It all happens in the Print Module with a single image selected. Then choose from the drop down menu in the Toolbar if you’d like LR to create the contact sheet with all the images from the filmstrip, flagged photos, or specifically selected images only.
You’ll see the Preview screen on the top left and directly beneath it, the Template browser, has templates for various things and numerous ones for Contact Sheets. These are only guidelines, as each can be manipulated and altered to your needs and liking, so just select one, and head over to the right panel.
If you’re choosing to make a contact sheet of all images you take on a shoot, God be with you, because in the day of digital, you will be in the hundreds and that’s a lot of printing. If you’re submitting to an agency, a single sheet would do fine, and if for a client (for something like a wedding), then I say go for 4.
Once there, you’ll be presented with cascading menus for Image Setting, Layout, Guides, Page, and Print Job.
The Zoom-to-Fill option simply fills the entirety of the frame box with the image, and in most cases, you won’t want that (see image below). However, you are able to move the image around within the box. Rotate-to-Fit simply changes orientation should the boundaries of the page suggest it, and typically again, you won’t need that.
The Repeat One Photo Per Page is typically more often used for a picture package of prints, but the option is there if you like to make it easy. When selected, you’ll see the number of pages shift to reflect how many images you have selected. The Stroke Border is there if you wish, and you can change the color and width of that border.
The Layout section along with the Print Job section are rather self-explanatory, but it is customary to leave some spacing between the images and ensure you’re using the desired dpi and so on. The Guides section is really there for you and not the client as it allows you to check page bleed, dimensions and margins and so on.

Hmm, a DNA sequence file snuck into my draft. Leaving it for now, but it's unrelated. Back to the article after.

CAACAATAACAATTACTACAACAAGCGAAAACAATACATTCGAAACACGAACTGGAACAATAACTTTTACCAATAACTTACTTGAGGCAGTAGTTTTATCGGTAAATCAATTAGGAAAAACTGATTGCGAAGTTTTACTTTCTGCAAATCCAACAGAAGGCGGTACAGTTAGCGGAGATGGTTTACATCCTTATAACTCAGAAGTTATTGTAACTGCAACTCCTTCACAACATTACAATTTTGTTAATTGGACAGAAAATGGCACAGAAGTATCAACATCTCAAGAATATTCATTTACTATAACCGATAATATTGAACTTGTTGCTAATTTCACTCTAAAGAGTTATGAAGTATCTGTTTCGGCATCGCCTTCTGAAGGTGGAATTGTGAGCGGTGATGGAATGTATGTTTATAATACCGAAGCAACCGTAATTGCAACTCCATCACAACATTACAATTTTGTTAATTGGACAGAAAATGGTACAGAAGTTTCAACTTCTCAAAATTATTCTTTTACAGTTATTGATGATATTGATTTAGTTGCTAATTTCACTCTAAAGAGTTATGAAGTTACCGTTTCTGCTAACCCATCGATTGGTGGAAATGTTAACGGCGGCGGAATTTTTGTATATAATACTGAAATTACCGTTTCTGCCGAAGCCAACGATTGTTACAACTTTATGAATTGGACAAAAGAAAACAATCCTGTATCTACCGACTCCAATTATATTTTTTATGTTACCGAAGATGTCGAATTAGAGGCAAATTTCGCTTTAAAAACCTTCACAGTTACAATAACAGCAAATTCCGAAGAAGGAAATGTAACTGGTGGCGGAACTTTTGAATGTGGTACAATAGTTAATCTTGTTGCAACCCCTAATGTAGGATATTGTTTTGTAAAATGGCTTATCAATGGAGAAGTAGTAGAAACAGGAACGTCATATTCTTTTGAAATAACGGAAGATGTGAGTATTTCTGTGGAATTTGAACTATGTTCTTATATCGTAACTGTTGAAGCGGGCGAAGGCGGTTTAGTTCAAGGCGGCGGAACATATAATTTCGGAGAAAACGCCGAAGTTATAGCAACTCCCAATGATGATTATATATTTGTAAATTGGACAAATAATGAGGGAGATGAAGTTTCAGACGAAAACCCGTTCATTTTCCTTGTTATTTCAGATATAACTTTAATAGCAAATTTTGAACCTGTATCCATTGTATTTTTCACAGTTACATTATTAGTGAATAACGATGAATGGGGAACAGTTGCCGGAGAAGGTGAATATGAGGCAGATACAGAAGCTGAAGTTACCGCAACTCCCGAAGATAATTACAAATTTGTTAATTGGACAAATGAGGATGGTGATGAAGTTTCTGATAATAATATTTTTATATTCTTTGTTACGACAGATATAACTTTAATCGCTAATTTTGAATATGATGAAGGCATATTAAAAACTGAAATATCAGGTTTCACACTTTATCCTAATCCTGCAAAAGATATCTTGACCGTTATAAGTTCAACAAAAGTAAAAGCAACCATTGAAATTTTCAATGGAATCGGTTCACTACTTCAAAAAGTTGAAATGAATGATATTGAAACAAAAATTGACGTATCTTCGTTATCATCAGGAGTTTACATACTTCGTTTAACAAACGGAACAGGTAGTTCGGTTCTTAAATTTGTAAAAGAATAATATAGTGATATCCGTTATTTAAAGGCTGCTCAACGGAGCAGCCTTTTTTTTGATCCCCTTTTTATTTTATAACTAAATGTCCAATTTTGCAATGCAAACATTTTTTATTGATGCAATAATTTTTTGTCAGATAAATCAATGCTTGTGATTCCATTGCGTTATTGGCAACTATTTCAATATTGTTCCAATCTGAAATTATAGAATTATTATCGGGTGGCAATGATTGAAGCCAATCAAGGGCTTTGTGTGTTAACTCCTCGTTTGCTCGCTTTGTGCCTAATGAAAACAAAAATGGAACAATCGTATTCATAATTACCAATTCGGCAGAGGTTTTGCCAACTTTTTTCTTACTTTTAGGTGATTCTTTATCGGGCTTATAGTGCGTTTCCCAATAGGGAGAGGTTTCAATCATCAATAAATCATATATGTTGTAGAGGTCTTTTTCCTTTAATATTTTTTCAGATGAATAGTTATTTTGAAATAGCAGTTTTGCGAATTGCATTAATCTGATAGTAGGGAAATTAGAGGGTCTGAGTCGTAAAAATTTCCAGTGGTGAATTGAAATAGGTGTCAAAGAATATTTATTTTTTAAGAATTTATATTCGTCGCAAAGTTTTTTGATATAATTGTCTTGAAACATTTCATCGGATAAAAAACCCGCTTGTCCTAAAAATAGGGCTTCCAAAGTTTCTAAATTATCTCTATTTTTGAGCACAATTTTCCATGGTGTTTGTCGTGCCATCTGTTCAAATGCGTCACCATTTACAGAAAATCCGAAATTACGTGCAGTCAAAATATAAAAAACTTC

The Page section I find about the most interesting here and second most important next to the Image Setting tab. Here you can choose to add information to the sheet which can help you in your study, and for reference. You can add page numbers, but more interesting and beneficial is the ability to add information such as Equipment and Exposure.
When either of these is selected, the EXIF data is raided and what camera and lens you used or what settings were used will be displayed under the image. This is brilliant because you can begin to see what equipment you use most often for your best shots or what settings, and so on. I know photographers who keep a file of contact sheets of their best shots from a shoot with the shot info for quick reference – they often annotate with pen the external bit like lighting info etc.
You can, within this section, also add a Watermark or even an Identity Plate for a bit of branding, though it generally covers part of one or more images, and at this size of print, it isn’t recommended.
[REWIND: 2 TOOLS THAT OPEN THE TAPS ON LIGHTROOM’S DEVELOP MODULE & PRESETS]
In the end, and really this takes but a minute or two, you’ll have a perfectly neat and organized, easy-to-reference contact sheet.
If you want to learn more like this, to take advantage of all Lightroom has to offer and get the most out of a program you likely already have, there is no better source to take you to power user level in no time than the Lightroom Workshop . It’s worth a look.
This post had been updated from its original post in Jan 2016